The ecology of a continental evolutionary radiation: Is the radiation of sigmodontine rodents adaptive?

Renan Maestri, Leandro Rabello Monteiro, Rodrigo Fornel, Nathan S. Upham, Bruce D. Patterson, Thales Renato Ochotorena de Freitas

Research output: Contribution to journalArticlepeer-review

40 Scopus citations

Abstract

Evolutionary radiations on continents are less well-understood and appreciated than those occurring on islands. The extent of ecological influence on species divergence can be evaluated to determine whether a radiation was ultimately the outcome of divergent natural selection or else arose mainly by nonecological divergence. Here, we used phylogenetic comparative methods to test distinct hypotheses corresponding to adaptive and nonadaptive evolutionary scenarios for the morphological evolution of sigmodontine rodents. Results showed that ecological variables (diet and life-mode) explain little of the shape and size variation of sigmodontine skulls and mandibles. A Brownian model with varying rates for insectivory versus all other diets was the most likely evolutionary model. The insectivorous sigmodontines have a faster rate of morphological evolution than mice feeding on other diets, possibly due to stronger selection for features that aid insectivory. We also demonstrate that rapid early-lineage diversification is not accompanied by high morphological divergence among subclades, contrasting with island results. The geographic size of continents permits spatial segregation to a greater extent than on islands, allowing for allopatric distributions and escape from interspecific competition. We suggest that continental radiations of rodents are likely to produce a pattern of high species diversification coupled with a low degree of phenotypic specialization.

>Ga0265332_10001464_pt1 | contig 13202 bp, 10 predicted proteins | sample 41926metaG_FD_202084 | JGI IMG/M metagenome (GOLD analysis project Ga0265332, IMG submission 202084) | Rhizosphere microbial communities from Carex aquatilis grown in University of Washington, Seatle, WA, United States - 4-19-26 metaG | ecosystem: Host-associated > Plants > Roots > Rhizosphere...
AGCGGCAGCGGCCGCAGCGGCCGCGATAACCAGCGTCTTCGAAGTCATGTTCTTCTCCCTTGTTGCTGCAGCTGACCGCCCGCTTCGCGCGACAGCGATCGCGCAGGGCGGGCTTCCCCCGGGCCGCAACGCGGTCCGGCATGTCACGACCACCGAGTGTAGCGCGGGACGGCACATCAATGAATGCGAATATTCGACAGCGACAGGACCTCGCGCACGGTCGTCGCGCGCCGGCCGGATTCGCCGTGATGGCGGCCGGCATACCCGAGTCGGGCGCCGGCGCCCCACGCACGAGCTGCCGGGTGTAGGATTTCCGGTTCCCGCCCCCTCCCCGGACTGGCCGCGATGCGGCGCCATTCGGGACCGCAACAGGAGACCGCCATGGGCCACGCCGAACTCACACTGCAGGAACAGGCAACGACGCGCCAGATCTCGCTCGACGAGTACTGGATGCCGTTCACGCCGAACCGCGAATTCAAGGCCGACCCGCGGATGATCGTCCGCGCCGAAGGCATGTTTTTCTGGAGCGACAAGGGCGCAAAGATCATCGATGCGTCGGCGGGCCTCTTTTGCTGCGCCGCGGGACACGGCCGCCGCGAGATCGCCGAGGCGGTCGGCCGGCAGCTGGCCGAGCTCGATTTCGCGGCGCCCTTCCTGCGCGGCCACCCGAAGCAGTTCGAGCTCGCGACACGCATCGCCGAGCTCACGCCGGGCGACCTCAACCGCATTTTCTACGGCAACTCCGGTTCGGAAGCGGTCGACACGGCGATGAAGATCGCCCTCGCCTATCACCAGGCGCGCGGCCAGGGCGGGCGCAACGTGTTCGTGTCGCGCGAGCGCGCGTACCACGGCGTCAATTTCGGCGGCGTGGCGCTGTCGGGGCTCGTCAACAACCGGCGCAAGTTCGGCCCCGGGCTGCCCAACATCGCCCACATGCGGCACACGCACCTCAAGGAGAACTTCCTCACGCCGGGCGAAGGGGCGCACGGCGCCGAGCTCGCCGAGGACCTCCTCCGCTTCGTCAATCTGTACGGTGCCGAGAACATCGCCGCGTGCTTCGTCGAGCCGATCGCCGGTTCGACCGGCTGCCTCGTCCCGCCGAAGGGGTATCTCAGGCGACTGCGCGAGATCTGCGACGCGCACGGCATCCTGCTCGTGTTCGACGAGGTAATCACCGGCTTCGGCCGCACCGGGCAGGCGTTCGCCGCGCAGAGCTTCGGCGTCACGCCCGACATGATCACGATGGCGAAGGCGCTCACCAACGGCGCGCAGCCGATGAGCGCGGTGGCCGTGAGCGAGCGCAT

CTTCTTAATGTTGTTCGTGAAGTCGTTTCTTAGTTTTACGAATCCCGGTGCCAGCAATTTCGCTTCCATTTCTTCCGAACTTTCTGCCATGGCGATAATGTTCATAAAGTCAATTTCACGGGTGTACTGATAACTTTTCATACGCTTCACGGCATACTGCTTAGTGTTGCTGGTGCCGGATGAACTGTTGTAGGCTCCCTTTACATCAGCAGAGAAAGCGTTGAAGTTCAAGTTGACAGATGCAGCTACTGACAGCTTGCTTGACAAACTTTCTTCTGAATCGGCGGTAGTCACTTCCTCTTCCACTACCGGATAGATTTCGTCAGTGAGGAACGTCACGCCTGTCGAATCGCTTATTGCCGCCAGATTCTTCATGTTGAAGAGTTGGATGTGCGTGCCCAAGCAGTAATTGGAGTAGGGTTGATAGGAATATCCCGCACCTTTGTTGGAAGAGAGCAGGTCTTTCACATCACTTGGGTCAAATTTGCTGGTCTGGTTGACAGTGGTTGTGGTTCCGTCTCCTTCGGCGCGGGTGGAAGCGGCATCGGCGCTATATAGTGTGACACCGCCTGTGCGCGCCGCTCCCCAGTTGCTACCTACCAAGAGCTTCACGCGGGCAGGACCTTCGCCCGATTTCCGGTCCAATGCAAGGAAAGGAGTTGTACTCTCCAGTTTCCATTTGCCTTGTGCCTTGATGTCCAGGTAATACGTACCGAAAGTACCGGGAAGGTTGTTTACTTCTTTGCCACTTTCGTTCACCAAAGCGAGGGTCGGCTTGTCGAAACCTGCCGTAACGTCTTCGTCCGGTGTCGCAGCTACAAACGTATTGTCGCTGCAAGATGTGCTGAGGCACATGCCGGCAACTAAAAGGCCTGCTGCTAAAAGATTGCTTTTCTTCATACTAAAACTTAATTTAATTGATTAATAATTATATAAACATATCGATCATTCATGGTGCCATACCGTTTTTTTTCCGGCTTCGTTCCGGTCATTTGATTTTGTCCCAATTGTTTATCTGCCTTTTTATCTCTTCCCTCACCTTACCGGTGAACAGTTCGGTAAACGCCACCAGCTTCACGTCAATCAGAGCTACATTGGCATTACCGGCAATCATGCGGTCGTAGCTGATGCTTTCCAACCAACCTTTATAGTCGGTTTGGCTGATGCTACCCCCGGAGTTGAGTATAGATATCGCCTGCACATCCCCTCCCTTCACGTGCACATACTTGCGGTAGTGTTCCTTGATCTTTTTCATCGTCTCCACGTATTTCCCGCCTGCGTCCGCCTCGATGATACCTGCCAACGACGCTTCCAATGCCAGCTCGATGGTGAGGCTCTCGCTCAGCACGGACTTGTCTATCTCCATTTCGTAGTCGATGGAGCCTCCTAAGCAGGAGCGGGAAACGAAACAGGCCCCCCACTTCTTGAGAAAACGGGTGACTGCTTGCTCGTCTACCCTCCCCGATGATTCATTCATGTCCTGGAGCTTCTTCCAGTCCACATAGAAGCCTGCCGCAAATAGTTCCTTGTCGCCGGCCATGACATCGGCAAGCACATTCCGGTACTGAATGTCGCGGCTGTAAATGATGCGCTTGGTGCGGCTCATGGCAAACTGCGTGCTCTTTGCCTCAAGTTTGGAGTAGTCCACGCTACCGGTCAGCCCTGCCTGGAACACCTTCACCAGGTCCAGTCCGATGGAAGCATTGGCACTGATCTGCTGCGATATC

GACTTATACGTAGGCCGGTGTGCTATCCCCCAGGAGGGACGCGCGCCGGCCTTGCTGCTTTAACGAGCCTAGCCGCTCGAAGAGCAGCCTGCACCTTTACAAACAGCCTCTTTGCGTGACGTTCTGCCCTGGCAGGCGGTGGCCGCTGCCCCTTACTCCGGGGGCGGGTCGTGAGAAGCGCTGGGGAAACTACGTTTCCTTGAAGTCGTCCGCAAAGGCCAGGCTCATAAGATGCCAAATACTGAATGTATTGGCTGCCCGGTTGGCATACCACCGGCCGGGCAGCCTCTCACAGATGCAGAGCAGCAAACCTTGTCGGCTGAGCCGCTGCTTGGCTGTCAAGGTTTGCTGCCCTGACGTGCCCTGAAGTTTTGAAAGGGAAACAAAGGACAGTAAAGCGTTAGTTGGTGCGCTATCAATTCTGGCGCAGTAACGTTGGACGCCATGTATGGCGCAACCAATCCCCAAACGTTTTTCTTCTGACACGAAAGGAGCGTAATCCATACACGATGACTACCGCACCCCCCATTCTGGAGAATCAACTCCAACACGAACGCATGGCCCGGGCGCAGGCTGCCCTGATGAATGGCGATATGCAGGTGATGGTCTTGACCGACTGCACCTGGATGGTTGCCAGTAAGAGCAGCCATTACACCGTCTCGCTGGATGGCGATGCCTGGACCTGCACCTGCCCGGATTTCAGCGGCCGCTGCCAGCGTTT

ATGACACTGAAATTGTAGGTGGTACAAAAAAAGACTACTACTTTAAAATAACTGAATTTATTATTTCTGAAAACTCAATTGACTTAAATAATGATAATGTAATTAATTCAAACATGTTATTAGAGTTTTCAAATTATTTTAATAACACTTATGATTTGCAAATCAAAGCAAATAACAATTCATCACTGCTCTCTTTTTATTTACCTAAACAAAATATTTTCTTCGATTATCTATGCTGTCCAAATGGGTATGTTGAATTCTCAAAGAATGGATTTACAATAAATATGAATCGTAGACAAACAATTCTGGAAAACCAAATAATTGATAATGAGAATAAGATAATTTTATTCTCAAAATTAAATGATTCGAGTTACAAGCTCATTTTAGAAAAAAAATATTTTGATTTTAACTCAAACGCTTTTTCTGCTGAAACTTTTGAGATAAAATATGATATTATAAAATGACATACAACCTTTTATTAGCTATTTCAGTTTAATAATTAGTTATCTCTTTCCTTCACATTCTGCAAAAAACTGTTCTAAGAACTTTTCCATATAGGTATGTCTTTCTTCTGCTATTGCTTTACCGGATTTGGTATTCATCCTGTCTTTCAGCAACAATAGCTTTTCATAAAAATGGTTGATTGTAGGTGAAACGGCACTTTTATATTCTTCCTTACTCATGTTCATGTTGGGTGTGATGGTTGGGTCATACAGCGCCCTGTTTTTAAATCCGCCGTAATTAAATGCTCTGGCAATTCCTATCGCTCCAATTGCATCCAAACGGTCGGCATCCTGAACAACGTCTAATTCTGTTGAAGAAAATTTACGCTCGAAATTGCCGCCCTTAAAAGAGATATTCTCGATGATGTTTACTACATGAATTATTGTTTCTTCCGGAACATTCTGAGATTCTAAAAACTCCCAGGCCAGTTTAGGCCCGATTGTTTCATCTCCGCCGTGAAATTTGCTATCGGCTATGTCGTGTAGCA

Original languageEnglish (US)
Pages (from-to)610-632
Number of pages23
JournalEvolution
Volume71
Issue number3
DOIs
StatePublished - Mar 1 2017
Externally publishedYes

Keywords

  • Disparity through time
  • evolutionary models
  • evolutionary rates
  • macroevolution
  • macroevolutionary adaptive landscape
  • Neotropics
  • nonadaptive radiation
  • tempo and mode of evolution

ASJC Scopus subject areas

  • Ecology, Evolution, Behavior and Systematics
  • Genetics
  • Agricultural and Biological Sciences(all)

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